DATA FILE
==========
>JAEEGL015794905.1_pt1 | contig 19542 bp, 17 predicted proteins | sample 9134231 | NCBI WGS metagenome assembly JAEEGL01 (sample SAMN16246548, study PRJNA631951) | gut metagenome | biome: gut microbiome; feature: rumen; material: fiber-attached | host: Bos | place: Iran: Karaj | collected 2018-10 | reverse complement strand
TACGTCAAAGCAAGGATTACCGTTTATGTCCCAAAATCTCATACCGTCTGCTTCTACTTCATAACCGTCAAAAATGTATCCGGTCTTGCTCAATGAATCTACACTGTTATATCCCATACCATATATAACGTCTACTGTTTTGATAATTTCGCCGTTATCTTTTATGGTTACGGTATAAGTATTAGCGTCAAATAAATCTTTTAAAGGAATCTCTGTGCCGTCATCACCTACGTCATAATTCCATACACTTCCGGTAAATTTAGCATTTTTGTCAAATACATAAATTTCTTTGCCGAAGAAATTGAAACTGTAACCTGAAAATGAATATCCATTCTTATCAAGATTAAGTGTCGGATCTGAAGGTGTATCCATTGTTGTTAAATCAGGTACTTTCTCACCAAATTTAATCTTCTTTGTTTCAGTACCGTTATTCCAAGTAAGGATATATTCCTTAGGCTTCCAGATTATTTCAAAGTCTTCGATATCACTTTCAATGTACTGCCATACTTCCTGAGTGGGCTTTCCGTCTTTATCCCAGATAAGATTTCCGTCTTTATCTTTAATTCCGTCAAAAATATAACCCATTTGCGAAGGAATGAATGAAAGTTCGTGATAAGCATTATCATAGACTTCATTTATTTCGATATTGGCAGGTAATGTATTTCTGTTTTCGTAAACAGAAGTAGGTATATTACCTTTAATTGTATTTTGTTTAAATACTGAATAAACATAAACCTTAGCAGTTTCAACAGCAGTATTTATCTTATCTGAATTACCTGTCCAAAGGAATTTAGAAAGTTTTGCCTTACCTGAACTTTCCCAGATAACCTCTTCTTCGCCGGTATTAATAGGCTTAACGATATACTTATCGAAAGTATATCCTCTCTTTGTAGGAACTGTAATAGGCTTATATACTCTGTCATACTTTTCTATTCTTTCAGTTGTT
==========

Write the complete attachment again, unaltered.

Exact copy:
>JAEEGL015794905.1_pt1 | contig 19542 bp, 17 predicted proteins | sample 9134231 | NCBI WGS metagenome assembly JAEEGL01 (sample SAMN16246548, study PRJNA631951) | gut metagenome | biome: gut microbiome; feature: rumen; material: fiber-attached | host: Bos | place: Iran: Karaj | collected 2018-10 | reverse complement strand
TACGTCAAAGCAAGGATTACCGTTTATGTCCCAAAATCTCATACCGTCTGCTTCTACTTCATAACCGTCAAAAATGTATCCGGTCTTGCTCAATGAATCTACACTGTTATATCCCATACCATATATAACGTCTACTGTTTTGATAATTTCGCCGTTATCTTTTATGGTTACGGTATAAGTATTAGCGTCAAATAAATCTTTTAAAGGAATCTCTGTGCCGTCATCACCTACGTCATAATTCCATACACTTCCGGTAAATTTAGCATTTTTGTCAAATACATAAATTTCTTTGCCGAAGAAATTGAAACTGTAACCTGAAAATGAATATCCATTCTTATCAAGATTAAGTGTCGGATCTGAAGGTGTATCCATTGTTGTTAAATCAGGTACTTTCTCACCAAATTTAATCTTCTTTGTTTCAGTACCGTTATTCCAAGTAAGGATATATTCCTTAGGCTTCCAGATTATTTCAAAGTCTTCGATATCACTTTCAATGTACTGCCATACTTCCTGAGTGGGCTTTCCGTCTTTATCCCAGATAAGATTTCCGTCTTTATCTTTAATTCCGTCAAAAATATAACCCATTTGCGAAGGAATGAATGAAAGTTCGTGATAAGCATTATCATAGACTTCATTTATTTCGATATTGGCAGGTAATGTATTTCTGTTTTCGTAAACAGAAGTAGGTATATTACCTTTAATTGTATTTTGTTTAAATACTGAATAAACATAAACCTTAGCAGTTTCAACAGCAGTATTTATCTTATCTGAATTACCTGTCCAAAGGAATTTAGAAAGTTTTGCCTTACCTGAACTTTCCCAGATAACCTCTTCTTCGCCGGTATTAATAGGCTTAACGATATACTTATCGAAAGTATATCCTCTCTTTGTAGGAACTGTAATAGGCTTATATACTCTGTCATACTTTTCTATTCTTTCAGTTGTT